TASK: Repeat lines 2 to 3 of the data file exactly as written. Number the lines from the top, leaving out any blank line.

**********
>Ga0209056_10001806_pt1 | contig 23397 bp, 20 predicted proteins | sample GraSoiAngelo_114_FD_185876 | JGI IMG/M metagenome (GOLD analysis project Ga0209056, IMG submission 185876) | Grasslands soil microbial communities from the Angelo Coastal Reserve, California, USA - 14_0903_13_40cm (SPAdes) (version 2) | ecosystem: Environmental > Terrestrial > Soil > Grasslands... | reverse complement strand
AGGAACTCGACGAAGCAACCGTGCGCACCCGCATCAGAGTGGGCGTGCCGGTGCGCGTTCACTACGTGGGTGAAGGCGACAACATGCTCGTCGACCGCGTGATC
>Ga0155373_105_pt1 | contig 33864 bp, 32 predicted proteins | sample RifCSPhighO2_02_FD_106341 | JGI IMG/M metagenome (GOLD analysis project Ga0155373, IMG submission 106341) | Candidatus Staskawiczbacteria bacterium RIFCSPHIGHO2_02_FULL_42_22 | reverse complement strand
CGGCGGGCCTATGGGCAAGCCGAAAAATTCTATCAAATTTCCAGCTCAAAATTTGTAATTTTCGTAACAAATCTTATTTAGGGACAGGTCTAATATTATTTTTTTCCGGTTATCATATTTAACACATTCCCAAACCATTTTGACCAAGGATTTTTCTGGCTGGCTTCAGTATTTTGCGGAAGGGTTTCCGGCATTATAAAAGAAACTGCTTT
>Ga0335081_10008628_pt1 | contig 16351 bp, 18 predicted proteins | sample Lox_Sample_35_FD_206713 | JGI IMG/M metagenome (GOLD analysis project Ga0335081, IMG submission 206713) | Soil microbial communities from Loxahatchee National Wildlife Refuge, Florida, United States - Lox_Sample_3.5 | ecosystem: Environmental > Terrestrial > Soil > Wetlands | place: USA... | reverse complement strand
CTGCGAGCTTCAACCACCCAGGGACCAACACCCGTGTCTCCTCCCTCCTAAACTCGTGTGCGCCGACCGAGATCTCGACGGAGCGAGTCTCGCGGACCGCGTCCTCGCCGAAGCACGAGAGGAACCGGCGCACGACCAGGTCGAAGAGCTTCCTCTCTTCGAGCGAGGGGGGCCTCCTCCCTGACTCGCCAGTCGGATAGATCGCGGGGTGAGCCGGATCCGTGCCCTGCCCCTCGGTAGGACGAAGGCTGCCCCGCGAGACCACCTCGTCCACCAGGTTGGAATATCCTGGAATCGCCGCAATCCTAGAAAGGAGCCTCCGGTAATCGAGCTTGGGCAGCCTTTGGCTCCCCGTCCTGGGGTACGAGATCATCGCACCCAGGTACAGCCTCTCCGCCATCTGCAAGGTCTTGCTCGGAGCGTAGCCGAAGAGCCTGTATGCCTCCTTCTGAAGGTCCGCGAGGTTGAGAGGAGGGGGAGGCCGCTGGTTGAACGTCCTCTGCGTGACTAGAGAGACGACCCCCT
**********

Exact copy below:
AGGAACTCGACGAAGCAACCGTGCGCACCCGCATCAGAGTGGGCGTGCCGGTGCGCGTTCACTACGTGGGTGAAGGCGACAACATGCTCGTCGACCGCGTGATC
>Ga0155373_105_pt1 | contig 33864 bp, 32 predicted proteins | sample RifCSPhighO2_02_FD_106341 | JGI IMG/M metagenome (GOLD analysis project Ga0155373, IMG submission 106341) | Candidatus Staskawiczbacteria bacterium RIFCSPHIGHO2_02_FULL_42_22 | reverse complement strand